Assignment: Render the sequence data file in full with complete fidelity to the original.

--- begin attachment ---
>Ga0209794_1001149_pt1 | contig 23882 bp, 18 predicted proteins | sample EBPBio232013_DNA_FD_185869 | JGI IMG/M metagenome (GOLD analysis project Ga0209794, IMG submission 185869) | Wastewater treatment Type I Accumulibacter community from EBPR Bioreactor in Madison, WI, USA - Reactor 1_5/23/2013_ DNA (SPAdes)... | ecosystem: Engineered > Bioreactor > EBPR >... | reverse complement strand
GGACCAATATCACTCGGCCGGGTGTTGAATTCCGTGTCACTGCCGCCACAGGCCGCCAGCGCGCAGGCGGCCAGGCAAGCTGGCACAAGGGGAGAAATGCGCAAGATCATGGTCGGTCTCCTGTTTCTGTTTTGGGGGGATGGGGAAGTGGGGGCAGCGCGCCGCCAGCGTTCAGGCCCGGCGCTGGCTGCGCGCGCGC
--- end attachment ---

>Ga0209794_1001149_pt1 | contig 23882 bp, 18 predicted proteins | sample EBPBio232013_DNA_FD_185869 | JGI IMG/M metagenome (GOLD analysis project Ga0209794, IMG submission 185869) | Wastewater treatment Type I Accumulibacter community from EBPR Bioreactor in Madison, WI, USA - Reactor 1_5/23/2013_ DNA (SPAdes)... | ecosystem: Engineered > Bioreactor > EBPR >... | reverse complement strand
GGACCAATATCACTCGGCCGGGTGTTGAATTCCGTGTCACTGCCGCCACAGGCCGCCAGCGCGCAGGCGGCCAGGCAAGCTGGCACAAGGGGAGAAATGCGCAAGATCATGGTCGGTCTCCTGTTTCTGTTTTGGGGGGATGGGGAAGTGGGGGCAGCGCGCCGCCAGCGTTCAGGCCCGGCGCTGGCTGCGCGCGCGC